RDCA I, 7-8: Preparations, Outline of the Rite

The people know the date and time. The bishop is coming to the building site. What else do you need?

7. For the celebration of the rite the following should be prepared:

  • The Roman Pontifical and Lectionary;
  • chair for the bishop;
  • depending on the circumstances, the foundation stone, which by tradition is a rectangular cornerstone, together with cement and the tools for setting the stone in the foundation;
  • container of holy water with sprinkler;
  • censer, incense boat and spoon;
  • processional cross and torches for the servers.

Sound equipment should be set up so that the assembly can clearly hear the readings, prayers, and instructions. 

The cornerstone illustrated with this series seems to be square (cubic, actually). By the way, how many readers have ever experienced the ritual of laying a cornerstone?

8. For the celebration of the rite the vestments are white or of some festive color. The following should be prepared:

  • for the bishop: alb, stole, cope, miter, and pastoral staff;
  • for the priest, when one presides over the celebration: alb, stole, and cope;
  • for the deacons: albs, stoles, and if opportune, dalmatics;
  • for other ministers: albs or other lawfully approved dress.

You in the back: enough snickering about “dress.”

Note the chasuble is not used here.

Here are the outlines for the rite and options. Note that a procession is possible. I would think that even if people are walking from a parking lot to the cornerstone site–all on the same premises–a procession is optimal. In many rural and suburban locations, it may be less desirable for a miles-long procession. Though I think if the distance is not more than thirty to sixty minutes, it might be worthwhile for many:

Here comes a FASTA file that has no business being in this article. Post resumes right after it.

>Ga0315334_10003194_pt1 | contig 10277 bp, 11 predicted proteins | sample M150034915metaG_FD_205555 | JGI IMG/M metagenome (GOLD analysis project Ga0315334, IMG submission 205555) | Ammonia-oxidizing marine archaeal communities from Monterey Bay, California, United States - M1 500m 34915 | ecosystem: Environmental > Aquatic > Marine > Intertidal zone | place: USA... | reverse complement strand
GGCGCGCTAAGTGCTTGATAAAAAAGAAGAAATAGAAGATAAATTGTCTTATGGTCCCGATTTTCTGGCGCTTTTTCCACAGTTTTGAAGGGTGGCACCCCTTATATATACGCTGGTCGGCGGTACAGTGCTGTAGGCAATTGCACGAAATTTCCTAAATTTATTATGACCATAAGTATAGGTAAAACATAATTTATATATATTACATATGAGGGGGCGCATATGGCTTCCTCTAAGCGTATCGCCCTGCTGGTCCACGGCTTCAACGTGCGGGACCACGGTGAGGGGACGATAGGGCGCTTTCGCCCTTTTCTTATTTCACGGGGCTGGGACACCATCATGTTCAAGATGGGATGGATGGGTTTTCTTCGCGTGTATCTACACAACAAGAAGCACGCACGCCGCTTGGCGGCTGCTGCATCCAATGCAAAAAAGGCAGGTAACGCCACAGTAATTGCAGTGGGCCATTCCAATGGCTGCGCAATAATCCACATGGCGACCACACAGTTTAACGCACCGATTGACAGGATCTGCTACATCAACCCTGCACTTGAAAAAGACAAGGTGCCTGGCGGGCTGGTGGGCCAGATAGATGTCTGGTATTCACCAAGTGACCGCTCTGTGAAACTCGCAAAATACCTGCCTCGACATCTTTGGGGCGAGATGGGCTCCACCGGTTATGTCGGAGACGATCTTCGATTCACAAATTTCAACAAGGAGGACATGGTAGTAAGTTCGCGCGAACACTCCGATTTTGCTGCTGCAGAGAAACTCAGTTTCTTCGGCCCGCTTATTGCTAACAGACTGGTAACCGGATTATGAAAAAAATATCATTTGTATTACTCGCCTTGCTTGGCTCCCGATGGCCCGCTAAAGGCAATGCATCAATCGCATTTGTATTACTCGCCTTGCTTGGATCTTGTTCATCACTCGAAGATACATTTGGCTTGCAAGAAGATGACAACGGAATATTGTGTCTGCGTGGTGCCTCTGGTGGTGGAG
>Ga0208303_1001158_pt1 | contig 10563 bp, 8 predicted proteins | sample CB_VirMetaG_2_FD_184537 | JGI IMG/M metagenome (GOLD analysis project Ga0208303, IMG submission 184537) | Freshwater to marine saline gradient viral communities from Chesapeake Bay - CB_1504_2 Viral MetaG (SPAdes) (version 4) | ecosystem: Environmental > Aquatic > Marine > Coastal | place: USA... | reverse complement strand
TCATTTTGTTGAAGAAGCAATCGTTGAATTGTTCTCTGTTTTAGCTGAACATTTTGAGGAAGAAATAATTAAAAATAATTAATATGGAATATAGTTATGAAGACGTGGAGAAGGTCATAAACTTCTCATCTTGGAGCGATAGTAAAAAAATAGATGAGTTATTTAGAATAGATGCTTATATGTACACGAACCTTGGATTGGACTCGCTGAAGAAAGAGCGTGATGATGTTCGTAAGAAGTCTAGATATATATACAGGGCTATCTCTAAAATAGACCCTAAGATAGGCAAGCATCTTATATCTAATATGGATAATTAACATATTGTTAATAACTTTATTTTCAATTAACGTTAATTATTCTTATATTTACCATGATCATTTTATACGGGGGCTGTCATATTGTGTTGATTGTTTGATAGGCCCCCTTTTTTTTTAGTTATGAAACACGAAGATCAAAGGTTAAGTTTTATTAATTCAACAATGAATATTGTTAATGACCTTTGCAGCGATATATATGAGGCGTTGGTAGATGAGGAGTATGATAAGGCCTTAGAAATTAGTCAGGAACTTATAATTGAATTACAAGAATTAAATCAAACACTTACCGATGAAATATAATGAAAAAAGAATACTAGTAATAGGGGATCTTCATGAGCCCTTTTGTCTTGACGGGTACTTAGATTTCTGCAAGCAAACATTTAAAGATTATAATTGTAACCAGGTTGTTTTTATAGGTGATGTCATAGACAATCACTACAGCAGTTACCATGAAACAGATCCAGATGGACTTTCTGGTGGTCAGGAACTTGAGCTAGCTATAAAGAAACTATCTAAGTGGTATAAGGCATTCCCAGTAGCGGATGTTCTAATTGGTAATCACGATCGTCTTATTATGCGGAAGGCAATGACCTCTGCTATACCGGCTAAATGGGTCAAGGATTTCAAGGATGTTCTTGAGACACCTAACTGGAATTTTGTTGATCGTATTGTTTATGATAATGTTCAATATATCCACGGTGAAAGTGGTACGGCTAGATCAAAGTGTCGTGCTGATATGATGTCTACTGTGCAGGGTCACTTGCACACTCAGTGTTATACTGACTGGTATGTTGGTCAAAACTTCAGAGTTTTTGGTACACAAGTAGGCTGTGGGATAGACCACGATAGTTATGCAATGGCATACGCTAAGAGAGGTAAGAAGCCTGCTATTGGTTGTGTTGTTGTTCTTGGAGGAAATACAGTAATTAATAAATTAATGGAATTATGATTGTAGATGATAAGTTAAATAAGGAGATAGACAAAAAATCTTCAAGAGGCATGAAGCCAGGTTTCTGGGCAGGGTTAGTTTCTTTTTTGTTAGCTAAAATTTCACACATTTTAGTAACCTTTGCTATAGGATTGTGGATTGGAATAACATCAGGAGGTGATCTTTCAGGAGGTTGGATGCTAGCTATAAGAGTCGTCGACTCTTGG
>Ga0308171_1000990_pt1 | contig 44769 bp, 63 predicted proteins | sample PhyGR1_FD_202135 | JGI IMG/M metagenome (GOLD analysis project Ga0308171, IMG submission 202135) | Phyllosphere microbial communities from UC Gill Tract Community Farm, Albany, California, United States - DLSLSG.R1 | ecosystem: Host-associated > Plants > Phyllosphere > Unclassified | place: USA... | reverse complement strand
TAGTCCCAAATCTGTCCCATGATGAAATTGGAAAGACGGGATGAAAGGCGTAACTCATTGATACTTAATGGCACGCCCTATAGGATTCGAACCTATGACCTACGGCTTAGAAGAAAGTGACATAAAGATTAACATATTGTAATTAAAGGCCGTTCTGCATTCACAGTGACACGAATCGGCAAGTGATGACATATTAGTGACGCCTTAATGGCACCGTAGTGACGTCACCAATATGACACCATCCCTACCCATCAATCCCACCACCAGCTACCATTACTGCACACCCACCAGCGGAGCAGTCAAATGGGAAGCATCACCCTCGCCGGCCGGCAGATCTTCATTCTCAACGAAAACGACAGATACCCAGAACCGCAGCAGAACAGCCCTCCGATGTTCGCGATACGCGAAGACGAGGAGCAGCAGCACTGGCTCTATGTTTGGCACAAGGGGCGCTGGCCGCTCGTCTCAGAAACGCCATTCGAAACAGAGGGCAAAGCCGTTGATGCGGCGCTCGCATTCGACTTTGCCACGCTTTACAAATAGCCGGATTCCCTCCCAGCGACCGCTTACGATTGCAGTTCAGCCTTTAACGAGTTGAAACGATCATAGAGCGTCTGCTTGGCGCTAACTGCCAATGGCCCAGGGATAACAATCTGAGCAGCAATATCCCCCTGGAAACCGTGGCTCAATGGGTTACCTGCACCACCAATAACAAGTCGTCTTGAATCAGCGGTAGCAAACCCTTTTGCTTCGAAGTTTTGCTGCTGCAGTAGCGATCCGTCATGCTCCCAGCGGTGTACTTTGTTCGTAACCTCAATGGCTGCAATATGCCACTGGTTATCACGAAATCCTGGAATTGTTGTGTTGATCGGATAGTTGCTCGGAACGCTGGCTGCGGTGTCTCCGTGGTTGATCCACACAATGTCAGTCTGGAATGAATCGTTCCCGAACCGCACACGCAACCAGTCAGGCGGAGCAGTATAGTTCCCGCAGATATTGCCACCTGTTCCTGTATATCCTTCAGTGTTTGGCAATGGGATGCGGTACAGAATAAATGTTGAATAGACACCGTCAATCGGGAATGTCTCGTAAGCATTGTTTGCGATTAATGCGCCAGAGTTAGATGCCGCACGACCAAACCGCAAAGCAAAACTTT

Approach to the Construction Site

A. First Form: Procession

  • Greeting
  • Brief Introduction
  • Prayer
  • Procession

B. Second Form: Station at the Construction Site of the New Church

  • Acclamation or Song
  • Greeting
  • Brief Instruction
  • Prayer

Reading of the Word of God

  • Reading(s)
  • [Responsorial Psalm]
  • Homily
  • Placing of the Document(s) in the Foundation Stone

Blessing of the Site of the New Church

  • Prayer of Blessing
  • Laying of the Foundation Stone

Concluding Rite

  • General Intercessions
  • Lord’s Prayer
  • Concluding Prayer
  • Blessing and Dismissal

Last comments:

I don’t know why the psalm would be optional. Many psalms lend themselves well to the initiation of a building project.

Note the placement of documents in the foundation stone is considered part of the liturgy of the Word. It is, however, a transitional ritual from the homily to the blessing.

Starting tomorrow, we’ll look at some of the red-n-black, with particular attention to rubrics and instructions that illustrate good liturgical and pastoral theology.

Meanwhile, comments?

About catholicsensibility

Todd lives in Minnesota, serving a Catholic parish as a lay minister.
This entry was posted in Rite of Dedication of a Church and an Altar, Rites. Bookmark the permalink.

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